Immigrants with nursing credentials will soon have a harder time getting licensed to work in Alberta.
Provincial funding for Mount Royal University’s Internationally Educated Nurses Assessment (IEN) program is being discontinued and the program will end, school officials said.
"The ministry has notified Mount Royal University that it will no longer commit ongoing funding to support the operation of the IEN Assessment Centres," said Mount Royal University president David Docherty in an email Tuesday.
"As a result, Mount Royal must phase out these assessment services and close the IEN offices in Calgary and Edmonton."
About 240 nurses from other countries are assessed and registered through the program each year.
The decision will eliminate the only program of its kind in the province, said Mary-Anne Robinson, executive director of the College and Association of Registered Nurses of Alberta.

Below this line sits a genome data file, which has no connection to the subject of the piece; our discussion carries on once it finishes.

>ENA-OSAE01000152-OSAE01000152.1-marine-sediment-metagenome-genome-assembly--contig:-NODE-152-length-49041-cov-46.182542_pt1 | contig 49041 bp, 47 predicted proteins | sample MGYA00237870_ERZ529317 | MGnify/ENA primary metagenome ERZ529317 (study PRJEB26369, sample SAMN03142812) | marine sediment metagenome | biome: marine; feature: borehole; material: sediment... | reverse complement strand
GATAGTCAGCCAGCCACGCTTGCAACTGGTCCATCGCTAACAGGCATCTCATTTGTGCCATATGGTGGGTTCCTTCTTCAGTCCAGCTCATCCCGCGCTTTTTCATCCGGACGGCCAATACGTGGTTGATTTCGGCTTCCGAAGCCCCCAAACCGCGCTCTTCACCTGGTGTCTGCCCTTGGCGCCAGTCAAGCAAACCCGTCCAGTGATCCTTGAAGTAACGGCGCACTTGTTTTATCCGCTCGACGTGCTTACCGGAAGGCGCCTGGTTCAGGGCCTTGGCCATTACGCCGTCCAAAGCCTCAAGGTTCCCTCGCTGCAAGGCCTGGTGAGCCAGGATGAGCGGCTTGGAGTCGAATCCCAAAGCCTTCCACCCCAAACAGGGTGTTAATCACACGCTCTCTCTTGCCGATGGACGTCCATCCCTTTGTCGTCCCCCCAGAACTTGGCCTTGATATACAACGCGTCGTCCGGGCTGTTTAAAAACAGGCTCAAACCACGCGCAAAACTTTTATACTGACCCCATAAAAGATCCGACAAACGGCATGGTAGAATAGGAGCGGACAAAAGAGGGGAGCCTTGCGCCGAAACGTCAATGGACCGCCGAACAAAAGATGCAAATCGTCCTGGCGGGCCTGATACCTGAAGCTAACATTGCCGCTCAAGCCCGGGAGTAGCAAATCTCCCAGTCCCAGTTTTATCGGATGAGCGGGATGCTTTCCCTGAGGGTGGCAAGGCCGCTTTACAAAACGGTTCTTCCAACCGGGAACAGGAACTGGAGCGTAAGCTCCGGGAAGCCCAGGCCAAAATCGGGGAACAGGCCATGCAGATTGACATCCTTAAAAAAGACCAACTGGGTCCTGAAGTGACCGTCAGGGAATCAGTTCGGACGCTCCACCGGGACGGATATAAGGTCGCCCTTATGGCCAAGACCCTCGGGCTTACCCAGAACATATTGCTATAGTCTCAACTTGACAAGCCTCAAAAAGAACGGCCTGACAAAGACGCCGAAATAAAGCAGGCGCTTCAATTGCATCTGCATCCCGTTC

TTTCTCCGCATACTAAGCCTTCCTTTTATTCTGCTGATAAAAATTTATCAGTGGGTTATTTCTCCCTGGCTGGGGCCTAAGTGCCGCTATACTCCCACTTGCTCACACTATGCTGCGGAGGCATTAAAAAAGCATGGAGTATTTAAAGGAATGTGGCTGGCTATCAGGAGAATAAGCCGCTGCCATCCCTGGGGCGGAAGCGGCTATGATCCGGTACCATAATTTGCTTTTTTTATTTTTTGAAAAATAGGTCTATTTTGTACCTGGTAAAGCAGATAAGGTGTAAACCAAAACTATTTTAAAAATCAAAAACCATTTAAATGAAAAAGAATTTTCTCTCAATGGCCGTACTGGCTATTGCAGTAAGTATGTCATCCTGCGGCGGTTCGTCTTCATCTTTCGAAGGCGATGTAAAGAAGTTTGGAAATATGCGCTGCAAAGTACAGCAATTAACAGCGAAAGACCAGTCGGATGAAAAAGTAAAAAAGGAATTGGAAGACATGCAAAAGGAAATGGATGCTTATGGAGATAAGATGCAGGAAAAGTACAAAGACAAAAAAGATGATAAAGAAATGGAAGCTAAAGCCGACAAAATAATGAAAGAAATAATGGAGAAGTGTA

"We know that we have an aging workforce and that we're going to have to be replacing many RNs who are retiring in the future, so we are going to need more nurses in Alberta and international applicants are an important part of that strategy," she said.
Alberta Health Minister Fred Horne said the decision not to offer the program was made by Mount Royal University.
In the recent provincial budget, Mount Royal University saw a 7.3 per cent cut to its overall funding.
The international nurse assessment program has received about $2.6 million annually since it began in 2007, according to AHS.
The nursing association is now working with Alberta Health Services officials to come up with an alternative to the program, Robinson said.
A spokesperson at the health minister’s office held out some hope for continued funding of the program, saying there is still an undetermined amount of money in the Health Workforce Action Plan budget for the initiative.
At this time, Mount Royal University says it's unsure of how the funding cuts will impact the school's Bridge to Canadian Nursing program, which is funded by Alberta Enterprise and Education, but shares office space with the IEN Assessment centres in Edmonton and Calgary.
School officials are also working to determine exactly how the IEN program will wind down and what the future will be for IEN assessment in Alberta.